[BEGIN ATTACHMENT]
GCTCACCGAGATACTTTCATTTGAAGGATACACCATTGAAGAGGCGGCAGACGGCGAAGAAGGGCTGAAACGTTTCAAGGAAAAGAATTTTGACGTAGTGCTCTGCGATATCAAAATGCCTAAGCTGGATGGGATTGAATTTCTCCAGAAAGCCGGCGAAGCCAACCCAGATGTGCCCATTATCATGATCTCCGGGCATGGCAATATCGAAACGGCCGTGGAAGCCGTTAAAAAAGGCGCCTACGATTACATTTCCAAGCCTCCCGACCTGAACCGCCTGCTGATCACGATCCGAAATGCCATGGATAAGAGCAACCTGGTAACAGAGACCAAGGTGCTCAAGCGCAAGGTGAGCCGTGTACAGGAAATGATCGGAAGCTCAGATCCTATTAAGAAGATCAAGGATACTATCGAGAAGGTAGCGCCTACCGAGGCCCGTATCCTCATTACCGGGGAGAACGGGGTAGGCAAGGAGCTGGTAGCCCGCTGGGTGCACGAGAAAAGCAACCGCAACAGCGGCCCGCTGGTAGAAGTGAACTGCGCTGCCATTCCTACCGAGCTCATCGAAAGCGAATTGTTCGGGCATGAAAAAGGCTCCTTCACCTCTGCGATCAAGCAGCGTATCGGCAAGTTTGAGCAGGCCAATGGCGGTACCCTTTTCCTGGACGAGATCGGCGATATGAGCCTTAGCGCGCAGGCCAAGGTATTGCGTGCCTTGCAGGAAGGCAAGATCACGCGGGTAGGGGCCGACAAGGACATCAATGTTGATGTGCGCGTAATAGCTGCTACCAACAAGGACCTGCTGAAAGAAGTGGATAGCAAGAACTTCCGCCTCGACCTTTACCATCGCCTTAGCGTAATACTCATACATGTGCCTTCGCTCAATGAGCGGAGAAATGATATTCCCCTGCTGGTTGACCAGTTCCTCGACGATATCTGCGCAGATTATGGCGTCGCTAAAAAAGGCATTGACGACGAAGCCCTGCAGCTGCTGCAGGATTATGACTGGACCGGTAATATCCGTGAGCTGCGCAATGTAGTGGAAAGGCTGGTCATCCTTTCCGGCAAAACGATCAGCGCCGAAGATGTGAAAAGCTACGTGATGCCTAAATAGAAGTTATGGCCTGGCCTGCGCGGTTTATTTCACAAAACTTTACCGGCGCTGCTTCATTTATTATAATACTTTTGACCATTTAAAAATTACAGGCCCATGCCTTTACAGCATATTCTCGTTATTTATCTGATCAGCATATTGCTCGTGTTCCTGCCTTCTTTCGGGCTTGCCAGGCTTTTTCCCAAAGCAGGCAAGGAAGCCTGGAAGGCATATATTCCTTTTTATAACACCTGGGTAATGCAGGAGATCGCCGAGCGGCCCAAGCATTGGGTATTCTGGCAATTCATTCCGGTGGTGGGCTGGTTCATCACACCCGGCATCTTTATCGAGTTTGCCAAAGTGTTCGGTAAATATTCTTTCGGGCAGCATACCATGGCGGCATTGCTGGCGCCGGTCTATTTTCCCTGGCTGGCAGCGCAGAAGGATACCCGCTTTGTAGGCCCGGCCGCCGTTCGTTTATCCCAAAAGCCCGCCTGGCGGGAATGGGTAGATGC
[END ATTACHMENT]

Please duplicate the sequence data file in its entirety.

GCTCACCGAGATACTTTCATTTGAAGGATACACCATTGAAGAGGCGGCAGACGGCGAAGAAGGGCTGAAACGTTTCAAGGAAAAGAATTTTGACGTAGTGCTCTGCGATATCAAAATGCCTAAGCTGGATGGGATTGAATTTCTCCAGAAAGCCGGCGAAGCCAACCCAGATGTGCCCATTATCATGATCTCCGGGCATGGCAATATCGAAACGGCCGTGGAAGCCGTTAAAAAAGGCGCCTACGATTACATTTCCAAGCCTCCCGACCTGAACCGCCTGCTGATCACGATCCGAAATGCCATGGATAAGAGCAACCTGGTAACAGAGACCAAGGTGCTCAAGCGCAAGGTGAGCCGTGTACAGGAAATGATCGGAAGCTCAGATCCTATTAAGAAGATCAAGGATACTATCGAGAAGGTAGCGCCTACCGAGGCCCGTATCCTCATTACCGGGGAGAACGGGGTAGGCAAGGAGCTGGTAGCCCGCTGGGTGCACGAGAAAAGCAACCGCAACAGCGGCCCGCTGGTAGAAGTGAACTGCGCTGCCATTCCTACCGAGCTCATCGAAAGCGAATTGTTCGGGCATGAAAAAGGCTCCTTCACCTCTGCGATCAAGCAGCGTATCGGCAAGTTTGAGCAGGCCAATGGCGGTACCCTTTTCCTGGACGAGATCGGCGATATGAGCCTTAGCGCGCAGGCCAAGGTATTGCGTGCCTTGCAGGAAGGCAAGATCACGCGGGTAGGGGCCGACAAGGACATCAATGTTGATGTGCGCGTAATAGCTGCTACCAACAAGGACCTGCTGAAAGAAGTGGATAGCAAGAACTTCCGCCTCGACCTTTACCATCGCCTTAGCGTAATACTCATACATGTGCCTTCGCTCAATGAGCGGAGAAATGATATTCCCCTGCTGGTTGACCAGTTCCTCGACGATATCTGCGCAGATTATGGCGTCGCTAAAAAAGGCATTGACGACGAAGCCCTGCAGCTGCTGCAGGATTATGACTGGACCGGTAATATCCGTGAGCTGCGCAATGTAGTGGAAAGGCTGGTCATCCTTTCCGGCAAAACGATCAGCGCCGAAGATGTGAAAAGCTACGTGATGCCTAAATAGAAGTTATGGCCTGGCCTGCGCGGTTTATTTCACAAAACTTTACCGGCGCTGCTTCATTTATTATAATACTTTTGACCATTTAAAAATTACAGGCCCATGCCTTTACAGCATATTCTCGTTATTTATCTGATCAGCATATTGCTCGTGTTCCTGCCTTCTTTCGGGCTTGCCAGGCTTTTTCCCAAAGCAGGCAAGGAAGCCTGGAAGGCATATATTCCTTTTTATAACACCTGGGTAATGCAGGAGATCGCCGAGCGGCCCAAGCATTGGGTATTCTGGCAATTCATTCCGGTGGTGGGCTGGTTCATCACACCCGGCATCTTTATCGAGTTTGCCAAAGTGTTCGGTAAATATTCTTTCGGGCAGCATACCATGGCGGCATTGCTGGCGCCGGTCTATTTTCCCTGGCTGGCAGCGCAGAAGGATACCCGCTTTGTAGGCCCGGCCGCCGTTCGTTTATCCCAAAAGCCCGCCTGGCGGGAATGGGTAGATGC